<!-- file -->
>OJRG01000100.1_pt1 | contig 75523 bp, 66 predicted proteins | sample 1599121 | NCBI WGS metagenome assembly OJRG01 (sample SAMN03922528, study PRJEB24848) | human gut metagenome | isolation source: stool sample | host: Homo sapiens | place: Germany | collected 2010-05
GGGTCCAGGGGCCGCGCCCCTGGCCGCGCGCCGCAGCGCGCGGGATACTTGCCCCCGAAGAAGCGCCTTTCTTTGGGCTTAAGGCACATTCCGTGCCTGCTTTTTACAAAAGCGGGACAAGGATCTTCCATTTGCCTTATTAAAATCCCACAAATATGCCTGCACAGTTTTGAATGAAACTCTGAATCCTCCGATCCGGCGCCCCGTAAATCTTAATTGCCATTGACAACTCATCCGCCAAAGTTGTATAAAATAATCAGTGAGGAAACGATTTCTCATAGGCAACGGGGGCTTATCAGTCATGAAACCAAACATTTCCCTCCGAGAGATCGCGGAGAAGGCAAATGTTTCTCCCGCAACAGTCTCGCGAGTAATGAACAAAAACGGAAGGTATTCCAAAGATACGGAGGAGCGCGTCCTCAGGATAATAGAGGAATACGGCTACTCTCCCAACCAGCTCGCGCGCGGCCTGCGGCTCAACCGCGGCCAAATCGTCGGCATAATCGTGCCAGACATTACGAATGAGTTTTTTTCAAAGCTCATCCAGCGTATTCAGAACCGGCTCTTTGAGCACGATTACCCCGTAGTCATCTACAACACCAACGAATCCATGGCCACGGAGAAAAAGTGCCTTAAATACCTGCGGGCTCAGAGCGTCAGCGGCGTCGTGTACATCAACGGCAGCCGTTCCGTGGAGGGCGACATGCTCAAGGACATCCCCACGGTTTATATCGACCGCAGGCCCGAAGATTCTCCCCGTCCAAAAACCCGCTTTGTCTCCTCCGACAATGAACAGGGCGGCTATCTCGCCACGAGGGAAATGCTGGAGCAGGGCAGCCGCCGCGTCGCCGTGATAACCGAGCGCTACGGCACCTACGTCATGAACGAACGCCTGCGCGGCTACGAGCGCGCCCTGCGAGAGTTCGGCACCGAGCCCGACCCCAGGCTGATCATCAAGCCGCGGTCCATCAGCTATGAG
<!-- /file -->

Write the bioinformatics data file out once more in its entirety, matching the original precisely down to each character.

>OJRG01000100.1_pt1 | contig 75523 bp, 66 predicted proteins | sample 1599121 | NCBI WGS metagenome assembly OJRG01 (sample SAMN03922528, study PRJEB24848) | human gut metagenome | isolation source: stool sample | host: Homo sapiens | place: Germany | collected 2010-05
GGGTCCAGGGGCCGCGCCCCTGGCCGCGCGCCGCAGCGCGCGGGATACTTGCCCCCGAAGAAGCGCCTTTCTTTGGGCTTAAGGCACATTCCGTGCCTGCTTTTTACAAAAGCGGGACAAGGATCTTCCATTTGCCTTATTAAAATCCCACAAATATGCCTGCACAGTTTTGAATGAAACTCTGAATCCTCCGATCCGGCGCCCCGTAAATCTTAATTGCCATTGACAACTCATCCGCCAAAGTTGTATAAAATAATCAGTGAGGAAACGATTTCTCATAGGCAACGGGGGCTTATCAGTCATGAAACCAAACATTTCCCTCCGAGAGATCGCGGAGAAGGCAAATGTTTCTCCCGCAACAGTCTCGCGAGTAATGAACAAAAACGGAAGGTATTCCAAAGATACGGAGGAGCGCGTCCTCAGGATAATAGAGGAATACGGCTACTCTCCCAACCAGCTCGCGCGCGGCCTGCGGCTCAACCGCGGCCAAATCGTCGGCATAATCGTGCCAGACATTACGAATGAGTTTTTTTCAAAGCTCATCCAGCGTATTCAGAACCGGCTCTTTGAGCACGATTACCCCGTAGTCATCTACAACACCAACGAATCCATGGCCACGGAGAAAAAGTGCCTTAAATACCTGCGGGCTCAGAGCGTCAGCGGCGTCGTGTACATCAACGGCAGCCGTTCCGTGGAGGGCGACATGCTCAAGGACATCCCCACGGTTTATATCGACCGCAGGCCCGAAGATTCTCCCCGTCCAAAAACCCGCTTTGTCTCCTCCGACAATGAACAGGGCGGCTATCTCGCCACGAGGGAAATGCTGGAGCAGGGCAGCCGCCGCGTCGCCGTGATAACCGAGCGCTACGGCACCTACGTCATGAACGAACGCCTGCGCGGCTACGAGCGCGCCCTGCGAGAGTTCGGCACCGAGCCCGACCCCAGGCTGATCATCAAGCCGCGGTCCATCAGCTATGAG